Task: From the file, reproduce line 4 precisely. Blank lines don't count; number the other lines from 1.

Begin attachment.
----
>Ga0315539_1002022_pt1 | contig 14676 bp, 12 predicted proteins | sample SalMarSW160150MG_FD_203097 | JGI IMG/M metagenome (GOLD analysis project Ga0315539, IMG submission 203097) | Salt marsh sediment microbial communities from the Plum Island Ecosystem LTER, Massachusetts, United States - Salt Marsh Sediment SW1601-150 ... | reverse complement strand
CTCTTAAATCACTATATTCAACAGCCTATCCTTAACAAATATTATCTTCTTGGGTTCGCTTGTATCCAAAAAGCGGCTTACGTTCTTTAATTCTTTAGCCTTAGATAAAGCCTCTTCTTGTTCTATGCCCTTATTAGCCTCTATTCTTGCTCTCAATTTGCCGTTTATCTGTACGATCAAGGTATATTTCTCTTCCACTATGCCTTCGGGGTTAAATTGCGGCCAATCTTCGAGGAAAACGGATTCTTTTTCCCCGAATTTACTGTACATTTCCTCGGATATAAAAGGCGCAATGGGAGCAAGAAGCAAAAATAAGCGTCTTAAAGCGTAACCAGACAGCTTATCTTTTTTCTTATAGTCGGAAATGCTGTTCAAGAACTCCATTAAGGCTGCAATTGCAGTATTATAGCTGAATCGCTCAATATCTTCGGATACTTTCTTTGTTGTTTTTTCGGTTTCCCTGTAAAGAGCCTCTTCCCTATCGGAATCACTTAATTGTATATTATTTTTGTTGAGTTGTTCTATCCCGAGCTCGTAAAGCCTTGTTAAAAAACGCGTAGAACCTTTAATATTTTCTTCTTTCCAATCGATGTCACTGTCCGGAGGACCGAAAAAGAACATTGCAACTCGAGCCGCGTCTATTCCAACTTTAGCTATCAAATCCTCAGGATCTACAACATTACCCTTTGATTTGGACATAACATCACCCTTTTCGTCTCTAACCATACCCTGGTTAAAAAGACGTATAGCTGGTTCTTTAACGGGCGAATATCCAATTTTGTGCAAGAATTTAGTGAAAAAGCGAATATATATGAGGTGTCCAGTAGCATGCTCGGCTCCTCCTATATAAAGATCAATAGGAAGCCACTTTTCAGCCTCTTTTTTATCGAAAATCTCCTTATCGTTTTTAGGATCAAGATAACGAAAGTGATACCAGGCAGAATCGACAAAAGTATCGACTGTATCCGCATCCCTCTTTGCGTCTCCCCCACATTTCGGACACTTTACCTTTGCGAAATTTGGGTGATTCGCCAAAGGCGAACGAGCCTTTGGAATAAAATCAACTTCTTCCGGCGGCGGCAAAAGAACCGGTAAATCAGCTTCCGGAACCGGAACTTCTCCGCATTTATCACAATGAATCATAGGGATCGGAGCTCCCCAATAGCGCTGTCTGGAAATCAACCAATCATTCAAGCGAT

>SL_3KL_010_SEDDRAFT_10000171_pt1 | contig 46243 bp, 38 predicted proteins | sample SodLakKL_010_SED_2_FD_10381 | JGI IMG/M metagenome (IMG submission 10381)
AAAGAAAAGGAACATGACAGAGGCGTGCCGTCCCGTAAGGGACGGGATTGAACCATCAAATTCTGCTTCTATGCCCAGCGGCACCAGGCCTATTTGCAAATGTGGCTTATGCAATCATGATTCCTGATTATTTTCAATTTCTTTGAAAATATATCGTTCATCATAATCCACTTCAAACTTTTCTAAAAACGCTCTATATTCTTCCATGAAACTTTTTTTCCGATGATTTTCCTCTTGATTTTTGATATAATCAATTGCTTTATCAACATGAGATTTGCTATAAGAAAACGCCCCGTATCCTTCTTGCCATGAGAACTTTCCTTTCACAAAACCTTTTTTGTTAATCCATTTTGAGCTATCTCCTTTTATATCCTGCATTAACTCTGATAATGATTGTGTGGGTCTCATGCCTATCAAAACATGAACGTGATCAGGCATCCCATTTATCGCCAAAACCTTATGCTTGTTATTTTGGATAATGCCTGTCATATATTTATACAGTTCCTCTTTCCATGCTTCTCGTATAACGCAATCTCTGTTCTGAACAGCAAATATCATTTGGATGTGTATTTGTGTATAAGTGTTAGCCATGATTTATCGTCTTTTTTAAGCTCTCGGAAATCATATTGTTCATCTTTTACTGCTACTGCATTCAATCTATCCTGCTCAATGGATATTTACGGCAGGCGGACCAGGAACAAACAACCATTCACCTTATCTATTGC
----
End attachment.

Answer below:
AAAGAAAAGGAACATGACAGAGGCGTGCCGTCCCGTAAGGGACGGGATTGAACCATCAAATTCTGCTTCTATGCCCAGCGGCACCAGGCCTATTTGCAAATGTGGCTTATGCAATCATGATTCCTGATTATTTTCAATTTCTTTGAAAATATATCGTTCATCATAATCCACTTCAAACTTTTCTAAAAACGCTCTATATTCTTCCATGAAACTTTTTTTCCGATGATTTTCCTCTTGATTTTTGATATAATCAATTGCTTTATCAACATGAGATTTGCTATAAGAAAACGCCCCGTATCCTTCTTGCCATGAGAACTTTCCTTTCACAAAACCTTTTTTGTTAATCCATTTTGAGCTATCTCCTTTTATATCCTGCATTAACTCTGATAATGATTGTGTGGGTCTCATGCCTATCAAAACATGAACGTGATCAGGCATCCCATTTATCGCCAAAACCTTATGCTTGTTATTTTGGATAATGCCTGTCATATATTTATACAGTTCCTCTTTCCATGCTTCTCGTATAACGCAATCTCTGTTCTGAACAGCAAATATCATTTGGATGTGTATTTGTGTATAAGTGTTAGCCATGATTTATCGTCTTTTTTAAGCTCTCGGAAATCATATTGTTCATCTTTTACTGCTACTGCATTCAATCTATCCTGCTCAATGGATATTTACGGCAGGCGGACCAGGAACAAACAACCATTCACCTTATCTATTGC